Full Text Available Semi-automatic and automatic pulsed gas metal arc welding (GMAW) of aluminium alloy 5083 with ER5356 filler wire causes considerable softening in the weld. The tensile strength of dressed automatic welds approaches that of the base metal...

  12. effects of metal inert gas welding parameters on some mechanical ...

    African Journals Online (AJOL)

    EFFECTS OF METAL INERT GAS WELDING PARAMETERS ON SOME MECHANICAL PROPERTIES OF AUSTENITIC STAINLESS STEEL IN ACIDIC ... Design Expert Software, Scanning Electron Microscopy (SEM), Rockwell Hardness Test, Monsanto Tensometer and Izod Impact Test were used to determine the ...

  13. Discontinuity Detection in the Shield Metal Arc Welding Process.

    Science.gov (United States)

    Cocota, José Alberto Naves; Garcia, Gabriel Carvalho; da Costa, Adilson Rodrigues; de Lima, Milton Sérgio Fernandes; Rocha, Filipe Augusto Santos; Freitas, Gustavo Medeiros

    2017-05-10

    This work proposes a new methodology for the detection of discontinuities in the weld bead applied in Shielded Metal Arc Welding (SMAW) processes. The detection system is based on two sensors-a microphone and piezoelectric-that acquire acoustic emissions generated during the welding. The feature vectors extracted from the sensor dataset are used to construct classifier models. The approaches based on Artificial Neural Network (ANN) and Support Vector Machine (SVM) classifiers are able to identify with a high accuracy the three proposed weld bead classes: desirable weld bead, shrinkage cavity and burn through discontinuities. Experimental results illustrate the system's high accuracy, greater than 90% for each class. A novel Hierarchical Support Vector Machine (HSVM) structure is proposed to make feasible the use of this system in industrial environments. This approach presented 96.6% overall accuracy. Given the simplicity of the equipment involved, this system can be applied in the metal transformation industries.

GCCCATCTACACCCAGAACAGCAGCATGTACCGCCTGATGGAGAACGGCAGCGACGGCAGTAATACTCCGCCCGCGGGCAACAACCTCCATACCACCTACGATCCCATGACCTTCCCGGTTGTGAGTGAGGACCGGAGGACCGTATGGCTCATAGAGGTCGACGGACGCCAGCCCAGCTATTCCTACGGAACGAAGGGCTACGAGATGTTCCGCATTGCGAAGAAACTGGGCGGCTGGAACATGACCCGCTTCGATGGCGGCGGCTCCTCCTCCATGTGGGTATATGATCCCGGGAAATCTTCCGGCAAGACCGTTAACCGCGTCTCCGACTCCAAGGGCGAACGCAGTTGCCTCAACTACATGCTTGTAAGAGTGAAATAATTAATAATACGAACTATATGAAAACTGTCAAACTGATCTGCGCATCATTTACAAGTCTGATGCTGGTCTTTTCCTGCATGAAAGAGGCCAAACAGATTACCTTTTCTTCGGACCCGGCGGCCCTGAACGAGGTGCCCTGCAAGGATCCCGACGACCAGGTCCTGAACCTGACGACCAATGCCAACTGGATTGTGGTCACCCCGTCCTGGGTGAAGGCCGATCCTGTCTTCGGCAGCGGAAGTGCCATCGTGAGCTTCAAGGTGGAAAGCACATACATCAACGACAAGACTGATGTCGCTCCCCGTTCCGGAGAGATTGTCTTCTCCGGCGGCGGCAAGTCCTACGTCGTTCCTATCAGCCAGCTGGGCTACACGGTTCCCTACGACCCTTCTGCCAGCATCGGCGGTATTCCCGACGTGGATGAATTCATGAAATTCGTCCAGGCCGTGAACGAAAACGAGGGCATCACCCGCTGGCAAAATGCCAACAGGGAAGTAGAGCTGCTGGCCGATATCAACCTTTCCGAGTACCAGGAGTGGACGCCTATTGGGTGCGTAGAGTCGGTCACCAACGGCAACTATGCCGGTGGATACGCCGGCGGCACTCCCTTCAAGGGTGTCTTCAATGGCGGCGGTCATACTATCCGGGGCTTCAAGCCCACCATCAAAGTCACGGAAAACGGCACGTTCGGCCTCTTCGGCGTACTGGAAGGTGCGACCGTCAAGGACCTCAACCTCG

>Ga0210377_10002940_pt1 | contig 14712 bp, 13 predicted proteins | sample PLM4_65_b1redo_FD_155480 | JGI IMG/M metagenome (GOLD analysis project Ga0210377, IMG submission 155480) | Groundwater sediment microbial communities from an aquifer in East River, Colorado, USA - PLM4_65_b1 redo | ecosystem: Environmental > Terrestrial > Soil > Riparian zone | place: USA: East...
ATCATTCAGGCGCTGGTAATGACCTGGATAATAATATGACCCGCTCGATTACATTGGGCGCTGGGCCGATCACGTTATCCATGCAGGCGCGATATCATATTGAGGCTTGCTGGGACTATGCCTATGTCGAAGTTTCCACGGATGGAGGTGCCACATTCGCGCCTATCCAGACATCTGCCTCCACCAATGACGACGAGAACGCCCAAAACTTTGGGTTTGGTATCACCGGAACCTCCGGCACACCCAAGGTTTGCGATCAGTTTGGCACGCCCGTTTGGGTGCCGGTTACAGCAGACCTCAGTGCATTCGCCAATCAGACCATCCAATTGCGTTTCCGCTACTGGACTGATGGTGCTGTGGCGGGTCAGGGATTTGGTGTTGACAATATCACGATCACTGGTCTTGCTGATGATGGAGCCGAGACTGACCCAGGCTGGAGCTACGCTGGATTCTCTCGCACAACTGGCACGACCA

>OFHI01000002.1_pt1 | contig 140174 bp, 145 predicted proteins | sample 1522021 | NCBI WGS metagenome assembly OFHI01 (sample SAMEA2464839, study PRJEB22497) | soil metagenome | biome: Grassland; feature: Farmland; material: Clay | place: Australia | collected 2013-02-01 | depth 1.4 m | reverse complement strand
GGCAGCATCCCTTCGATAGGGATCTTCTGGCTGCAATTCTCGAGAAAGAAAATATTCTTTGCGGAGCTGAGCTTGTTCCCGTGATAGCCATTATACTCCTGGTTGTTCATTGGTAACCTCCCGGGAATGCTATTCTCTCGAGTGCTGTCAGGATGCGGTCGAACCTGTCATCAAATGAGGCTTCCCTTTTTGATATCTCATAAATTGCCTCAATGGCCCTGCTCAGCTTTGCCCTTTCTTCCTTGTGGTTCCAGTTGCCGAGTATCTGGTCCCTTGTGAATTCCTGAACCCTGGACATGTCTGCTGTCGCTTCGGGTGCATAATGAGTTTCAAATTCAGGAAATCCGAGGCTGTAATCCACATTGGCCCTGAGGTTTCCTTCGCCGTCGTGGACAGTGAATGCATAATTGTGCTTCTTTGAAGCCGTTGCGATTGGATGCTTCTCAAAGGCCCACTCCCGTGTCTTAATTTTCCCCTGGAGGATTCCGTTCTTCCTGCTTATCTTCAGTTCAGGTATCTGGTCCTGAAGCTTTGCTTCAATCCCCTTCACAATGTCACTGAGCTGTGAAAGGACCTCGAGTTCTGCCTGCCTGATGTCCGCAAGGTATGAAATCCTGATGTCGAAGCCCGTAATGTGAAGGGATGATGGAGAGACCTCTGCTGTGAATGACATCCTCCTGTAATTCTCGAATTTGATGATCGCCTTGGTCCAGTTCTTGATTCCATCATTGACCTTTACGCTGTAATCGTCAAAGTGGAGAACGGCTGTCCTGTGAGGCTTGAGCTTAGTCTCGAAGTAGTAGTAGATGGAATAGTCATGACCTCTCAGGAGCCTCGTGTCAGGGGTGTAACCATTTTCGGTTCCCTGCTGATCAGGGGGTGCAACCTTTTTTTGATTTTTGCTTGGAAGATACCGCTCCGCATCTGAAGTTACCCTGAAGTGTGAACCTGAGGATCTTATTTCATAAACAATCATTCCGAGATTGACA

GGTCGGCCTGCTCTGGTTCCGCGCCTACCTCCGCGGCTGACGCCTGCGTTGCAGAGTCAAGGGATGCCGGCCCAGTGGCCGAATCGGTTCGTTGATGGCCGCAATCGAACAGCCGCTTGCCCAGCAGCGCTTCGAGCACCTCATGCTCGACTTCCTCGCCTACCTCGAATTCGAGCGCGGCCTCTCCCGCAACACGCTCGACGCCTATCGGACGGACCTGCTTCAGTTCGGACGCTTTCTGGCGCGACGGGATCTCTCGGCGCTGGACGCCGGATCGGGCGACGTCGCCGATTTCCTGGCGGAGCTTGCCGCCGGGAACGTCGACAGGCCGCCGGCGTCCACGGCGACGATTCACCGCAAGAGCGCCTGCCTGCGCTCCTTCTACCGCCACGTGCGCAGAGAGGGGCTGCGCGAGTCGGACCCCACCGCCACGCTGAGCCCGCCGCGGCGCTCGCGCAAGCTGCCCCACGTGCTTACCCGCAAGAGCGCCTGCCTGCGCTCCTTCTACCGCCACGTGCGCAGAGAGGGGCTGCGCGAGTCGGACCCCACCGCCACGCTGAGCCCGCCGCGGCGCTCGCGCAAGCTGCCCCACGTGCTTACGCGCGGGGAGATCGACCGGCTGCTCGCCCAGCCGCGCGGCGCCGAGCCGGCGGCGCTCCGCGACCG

14. Twin-Wire Pulsed Tandem Gas Metal Arc Welding of API X80 Steel Linepipe

    Directory of Open Access Journals (Sweden)

    Wenhao Wu

    2018-01-01

    Full Text Available Twin-Wire Pulsed Tandem Gas Metal Arc Welding process with high welding production efficiency was used to join the girth weld seam of API X80 steel linepipe of 18.4 mm wall thickness and 1422 mm diameter. The macrostructure, microstructure, hardness, and electrochemical corrosion behavior of welded joints were studied. Effects of temperature and Cl− concentration on the corrosion behavior of base metal and weld metal were investigated. Results show that the welded joint has good morphology, mechanical properties, and corrosion resistance. The corrosion resistance of both the base metal and the weld metal decreases with increasing temperature or Cl− concentration. In the solution with high Cl− concentration, the base metal and weld metal are more susceptible to pitting. The corrosion resistance of the weld metal is slightly lower than that of the base metal.

  15. Microstructure characterization in the weld metals of HQ130 + QJ63 ...

    Indian Academy of Sciences (India)

    Unknown

    2002-11-27

    Nov 27, 2002 ... Abstract. Microstructural characterization of the weld metals of HQ130 + QJ63 high strength steels, welded under 80% Ar + 20% CO2 gas shielded metal arc welding and different weld heat inputs, was carried out by means of scanning electron microscopy (SEM) and transmission electron microscopy ...

  16. Microstructure characterization in the weld metals of HQ130+ QJ63 ...

    Indian Academy of Sciences (India)